"India will never settle for being just a subordinate ally of the US, the stance is determined by its fundamental principle of nonalignment and ambition to become a world major power. Moreover, New Delhi cannot afford the cost of provoking China by publicly taking sides of Washington," Qian said. 

Observers attributed the US failure to get South Korea on board to its Indo-Pacific strategy still pivoting to an "American first" agenda and also because Washington is struggling to present a clear-cut plan in dealing with the Korean Peninsula issue. Both these prevented Seoul from moving closer to Washington.

"I seriously doubt the actual amount of resources the US is willing to put in, as it is bogged down in retreating from the Middle East, tackling domestic problems such as COVID-19 pandemic and saving its sluggish economy," said Yang, noting that a strong alliance is not formed based on "lip service."

As China is holding firm to its development path, continues to open up and expand win-win cooperation with other countries, the US' "fragile alliance of a small coterie" will soon fall apart, according to Yang. 

Japanese Prime Minister Yoshihide Suga greeted US Secretary of State Antony Blinken and US Defense Secretary Lloyd Austin. Photo: AFP

Japanese Prime Minister Yoshihide Suga greeted US Secretary of State Antony Blinken and US Defense Secretary Lloyd Austin. Photo: AFP



A 'sneaky' Japan

Unlike India and South Korea, Japan has fallen for the US "lip service," and suddenly portrays itself as the "anti-China vanguard" in this region.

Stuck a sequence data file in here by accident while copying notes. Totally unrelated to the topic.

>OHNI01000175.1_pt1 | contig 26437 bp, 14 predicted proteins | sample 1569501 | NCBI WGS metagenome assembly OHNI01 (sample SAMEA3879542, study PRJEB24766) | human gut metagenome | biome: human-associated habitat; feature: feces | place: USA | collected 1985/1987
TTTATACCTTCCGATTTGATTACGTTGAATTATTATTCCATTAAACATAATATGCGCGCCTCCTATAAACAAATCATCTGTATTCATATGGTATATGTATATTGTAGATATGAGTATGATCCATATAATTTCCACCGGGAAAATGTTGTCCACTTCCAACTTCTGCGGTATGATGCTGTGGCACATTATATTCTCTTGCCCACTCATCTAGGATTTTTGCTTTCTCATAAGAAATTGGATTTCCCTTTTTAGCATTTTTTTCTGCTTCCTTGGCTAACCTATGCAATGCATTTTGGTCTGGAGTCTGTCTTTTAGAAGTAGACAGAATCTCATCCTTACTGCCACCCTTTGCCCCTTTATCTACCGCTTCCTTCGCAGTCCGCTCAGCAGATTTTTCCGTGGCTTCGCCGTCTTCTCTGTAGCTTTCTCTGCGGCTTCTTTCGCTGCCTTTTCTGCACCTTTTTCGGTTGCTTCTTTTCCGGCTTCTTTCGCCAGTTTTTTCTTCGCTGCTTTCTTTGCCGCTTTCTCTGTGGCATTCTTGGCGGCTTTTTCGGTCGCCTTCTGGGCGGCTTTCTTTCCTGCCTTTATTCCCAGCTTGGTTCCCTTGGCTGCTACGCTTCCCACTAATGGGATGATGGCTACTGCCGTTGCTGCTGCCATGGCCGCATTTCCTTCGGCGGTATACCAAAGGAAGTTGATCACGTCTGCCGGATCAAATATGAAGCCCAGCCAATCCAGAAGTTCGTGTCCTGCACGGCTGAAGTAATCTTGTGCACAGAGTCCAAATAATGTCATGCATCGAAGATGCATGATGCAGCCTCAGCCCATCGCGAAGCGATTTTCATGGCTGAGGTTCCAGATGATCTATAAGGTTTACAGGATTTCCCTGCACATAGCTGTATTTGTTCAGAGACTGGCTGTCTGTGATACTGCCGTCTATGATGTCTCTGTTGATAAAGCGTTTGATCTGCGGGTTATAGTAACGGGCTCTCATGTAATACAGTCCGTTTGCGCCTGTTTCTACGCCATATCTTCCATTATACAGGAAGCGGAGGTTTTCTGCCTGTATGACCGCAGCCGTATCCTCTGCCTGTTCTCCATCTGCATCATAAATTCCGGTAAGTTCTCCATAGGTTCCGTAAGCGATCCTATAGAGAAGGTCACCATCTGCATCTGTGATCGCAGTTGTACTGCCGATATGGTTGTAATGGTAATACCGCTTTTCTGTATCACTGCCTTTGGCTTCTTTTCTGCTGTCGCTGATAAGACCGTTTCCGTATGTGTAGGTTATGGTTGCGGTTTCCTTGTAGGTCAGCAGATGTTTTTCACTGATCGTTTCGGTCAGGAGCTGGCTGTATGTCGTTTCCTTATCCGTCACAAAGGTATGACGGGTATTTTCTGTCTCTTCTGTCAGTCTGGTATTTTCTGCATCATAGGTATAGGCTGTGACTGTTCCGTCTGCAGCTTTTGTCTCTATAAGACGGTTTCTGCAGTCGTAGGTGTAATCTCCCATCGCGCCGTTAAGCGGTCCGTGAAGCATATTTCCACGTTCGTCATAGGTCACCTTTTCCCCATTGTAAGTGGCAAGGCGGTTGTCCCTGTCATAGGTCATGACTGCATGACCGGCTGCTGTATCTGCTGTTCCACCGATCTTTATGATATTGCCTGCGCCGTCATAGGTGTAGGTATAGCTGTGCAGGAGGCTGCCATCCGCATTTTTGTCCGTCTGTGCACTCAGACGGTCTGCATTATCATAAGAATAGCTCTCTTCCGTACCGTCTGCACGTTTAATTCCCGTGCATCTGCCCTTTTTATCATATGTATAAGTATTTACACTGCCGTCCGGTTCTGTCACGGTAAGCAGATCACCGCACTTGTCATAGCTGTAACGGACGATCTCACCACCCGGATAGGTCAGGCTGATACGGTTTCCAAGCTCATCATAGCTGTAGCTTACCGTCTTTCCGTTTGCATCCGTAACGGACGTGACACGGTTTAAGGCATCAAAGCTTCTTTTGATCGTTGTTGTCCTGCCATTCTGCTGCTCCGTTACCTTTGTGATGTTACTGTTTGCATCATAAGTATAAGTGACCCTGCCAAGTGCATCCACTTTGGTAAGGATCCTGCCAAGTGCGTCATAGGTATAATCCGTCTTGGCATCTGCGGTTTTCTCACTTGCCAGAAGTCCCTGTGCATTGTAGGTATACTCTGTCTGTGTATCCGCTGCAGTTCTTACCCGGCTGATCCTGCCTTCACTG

At the end of Blinken and Austin's trip to Japan, Tokyo and Washington issued a joint statement saying that "The US and Japan acknowledged that China's behavior, where inconsistent with the existing international order, presents political, economic, military and technological challenges."

Blinken told a press conference following the meeting that their meeting covered not only the Diaoyu Islands, where China and Japan have disputes, but also Hong Kong and Xinjiang, on which Japan rarely openly criticizes China. 

The Japanese government has always said, in a high profile, to separately deal with political, diplomatic issues and economic ones. At the core of such policymaking is to collaborate with the US to contain a rising China, while taking advantage of China's development, Lü Chao, a fellow at the Liaoning Academy of Social Sciences, told the Global Times.

Lü said that at this point, Japan has finally taken off its mask of hypocrite and sided with the US to counter China. "China should strike back hard at Japan and not allow it to benefit economically from Beijing while openly criticizing China's domestic affairs."

Citing multiple government sources, Japan's Kyodo News reported that Japanese and US defense chiefs agreed in their meeting last week to closely cooperate in the event of a military clash between the Chinese mainland and the island of Taiwan.

There was no discussion on how their countries should coordinate their response to such an emergency, said the news agency.

China-Japan ties will spiral downward sharply if Japan gets involved in the Taiwan question, said Song Zhongping, a Chinese military expert and commentator, noting that military drills conducted by the Chinese People's Liberation Army near the Taiwan Straits target partly against the US' intervention, but if confirmed, drills targeting US-Japan alliance could also be scheduled, to plan for the worst. 

The Taiwan question is the bottom line question, and any foreign military interference will invite the most fierce retaliation from China, even fiercer than that of the War to Resist US Aggression and Aid Korea, Yang warned.